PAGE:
* If you’re considering applying to law school against all odds, you should determine when the right time to apply would be. Don’t listen to your parents, listen to your gut. [Law Admissions Lowdown / U.S. News]

    * If you haven’t heard, the Beastie Boys are having a copyright fight with toymaker GoldieBlox over a parody of the song “Girls” that’s been used in a commercial. Fair use? Decide after the jump. [NBC News]

    11 Comments / / Nov 27, 2013 at 9:08 AM
  • Abraham Lincoln Abe Lincoln

    2nd Circuit, Bankruptcy, Barack Obama, Biglaw, D.C. Circuit, Dewey & LeBoeuf, Insider Trading, Law Schools, Morning Docket, Politics, SCOTUS, Solicitor General's Office, Supreme Court, White House Counsel

    Morning Docket: 11.19.13

    * President Obama won’t “just sit idly by” as his D.C. Circuit nominees are picked off one by one by Senate Republicans. No, instead he’s going to have his White House Counsel give interviews for him. [National Law Journal]

    * Today is the 150th anniversary President Abraham Lincoln’s Gettysburg Address. If you’d like, you can watch a live stream of an event celebrating the occasion here at 12 p.m. EST today. [Constitution Accountability Center]

    * If you want to learn how to write like the U.S. Solicitor General, you can get the “Bluebook for Supreme practitioners” right here (affiliate link) to see exactly how it’s done. [Supreme Court Brief / National Law Journal (sub. req.).]

    * The Second Circuit slapped down a few requests yesterday, the most notable of which being Argentina’s bid for a full rehearing and Raj Rajaratnam’s plea for a review of his conviction. [Bloomberg; Bloomberg]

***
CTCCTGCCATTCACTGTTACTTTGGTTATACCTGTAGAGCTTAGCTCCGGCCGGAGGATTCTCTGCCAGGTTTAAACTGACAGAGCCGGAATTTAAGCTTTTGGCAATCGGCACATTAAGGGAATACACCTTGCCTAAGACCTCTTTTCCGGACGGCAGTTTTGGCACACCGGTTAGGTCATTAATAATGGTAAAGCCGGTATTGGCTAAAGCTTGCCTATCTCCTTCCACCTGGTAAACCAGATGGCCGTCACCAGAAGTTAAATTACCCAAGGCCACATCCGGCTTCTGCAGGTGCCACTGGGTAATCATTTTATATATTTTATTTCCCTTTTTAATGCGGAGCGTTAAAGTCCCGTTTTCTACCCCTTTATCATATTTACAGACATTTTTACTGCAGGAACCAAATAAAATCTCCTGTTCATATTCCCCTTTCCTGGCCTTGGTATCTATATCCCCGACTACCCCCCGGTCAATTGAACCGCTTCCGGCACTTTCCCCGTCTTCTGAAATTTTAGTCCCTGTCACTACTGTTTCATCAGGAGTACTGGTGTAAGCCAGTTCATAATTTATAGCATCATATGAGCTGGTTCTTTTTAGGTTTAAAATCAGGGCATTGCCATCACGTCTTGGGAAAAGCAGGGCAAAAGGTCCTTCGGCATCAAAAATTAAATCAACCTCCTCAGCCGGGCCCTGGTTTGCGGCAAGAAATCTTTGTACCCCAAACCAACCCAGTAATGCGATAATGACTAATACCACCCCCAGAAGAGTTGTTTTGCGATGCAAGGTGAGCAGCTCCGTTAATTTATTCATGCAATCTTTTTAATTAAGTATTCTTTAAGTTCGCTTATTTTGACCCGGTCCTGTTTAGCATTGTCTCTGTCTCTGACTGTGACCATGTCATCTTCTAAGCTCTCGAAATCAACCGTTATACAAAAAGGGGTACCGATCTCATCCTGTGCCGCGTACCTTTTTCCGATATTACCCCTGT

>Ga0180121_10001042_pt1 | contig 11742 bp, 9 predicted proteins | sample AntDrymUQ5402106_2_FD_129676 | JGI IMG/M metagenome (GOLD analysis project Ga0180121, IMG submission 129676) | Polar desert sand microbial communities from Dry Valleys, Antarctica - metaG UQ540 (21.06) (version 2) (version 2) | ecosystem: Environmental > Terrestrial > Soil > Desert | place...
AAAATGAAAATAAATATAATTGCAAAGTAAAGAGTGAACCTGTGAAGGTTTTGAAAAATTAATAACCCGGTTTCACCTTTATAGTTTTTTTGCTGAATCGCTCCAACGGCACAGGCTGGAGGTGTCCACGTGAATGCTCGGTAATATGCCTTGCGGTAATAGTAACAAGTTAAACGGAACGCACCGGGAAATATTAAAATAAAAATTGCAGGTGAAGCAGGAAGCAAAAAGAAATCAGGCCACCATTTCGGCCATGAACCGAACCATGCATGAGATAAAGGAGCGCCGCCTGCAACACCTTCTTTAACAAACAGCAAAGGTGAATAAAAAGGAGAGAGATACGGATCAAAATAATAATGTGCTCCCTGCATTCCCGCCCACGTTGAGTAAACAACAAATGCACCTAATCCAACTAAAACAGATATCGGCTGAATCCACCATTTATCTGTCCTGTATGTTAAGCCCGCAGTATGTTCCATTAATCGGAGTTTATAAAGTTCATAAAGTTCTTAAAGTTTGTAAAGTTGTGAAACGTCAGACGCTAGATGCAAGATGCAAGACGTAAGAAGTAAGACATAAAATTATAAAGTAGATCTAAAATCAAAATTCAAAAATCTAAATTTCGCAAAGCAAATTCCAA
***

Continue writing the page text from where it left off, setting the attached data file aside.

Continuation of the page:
* You don’t know what you got till it’s gone: Weil Gotshal is welcoming back a former finance partner after a seven-year stint at Norton Rose Fulbright to fill out its emptied Dallas office. [Law 360 (sub. req.)]

    * Dewey know when the axe man commeth for those who refused to join the failed firm’s $70 million partner contribution plan? Right now. Will Marcoux is the first to face off against Alan Jacobs. [Am Law Daily]

    * Despite all warnings, you want to go to law school so badly that you’re reapplying. Well, we probably can’t help you much, but here are some tips. [Law Admissions Lowdown / U.S. News & World Report]

    1 Comment / / Nov 19, 2013 at 9:13 AM
  • career-files-180x100-RF

    Career Center, Career Files, Law Schools, LSAT, Pre-Law

    From The Career Files: Tips On Five Key Pieces Of The Law School Application

    Ann K. Levine, a law school admission consultant and owner of LawSchoolExpert.com, offers helpful tips for law school applicants.

    / Nov 15, 2013 at 4:29 PM
  • inequality LF

    Law Schools, Money, Student Loans

    Don’t You Love It When Recent Law Grads Become The Poster Child For Income Inequality?

    What do you do when you’re on the short end of the bimodal salary distribution curve?

    110 Comments / / Nov 14, 2013 at 1:01 PM
  • bubble burst LF

    Law School Deans, Law Schools, Money, Student Loans

    The Law School Bubble Is Bursting: Over 80% Of Law Schools Estimated To Be Operating At A Loss

    Someday James Cameron will make an epic movie about law schools.

    65 Comments / / Nov 13, 2013 at 2:26 AM
  • internet troll

    Banking Law, Drugs, Environment / Environmental Law, Law Schools, Marijuana, Morning Docket, Patents, SCOTUS, Supreme Court

    Morning Docket: 10.24.13

    * Parties in the greenhouse gas cases before SCOTUS have agreed to trim the number and length of their briefs to reduce the number of times “go f@ck yourself and die” is written. [Blog of Legal Times]

    * The latest patent reform bill up for debate promises that it will put an end to the trolls by forcing them to do more work before filing suit. If only it were that easy to keep the trolls at bay. [National Law Journal]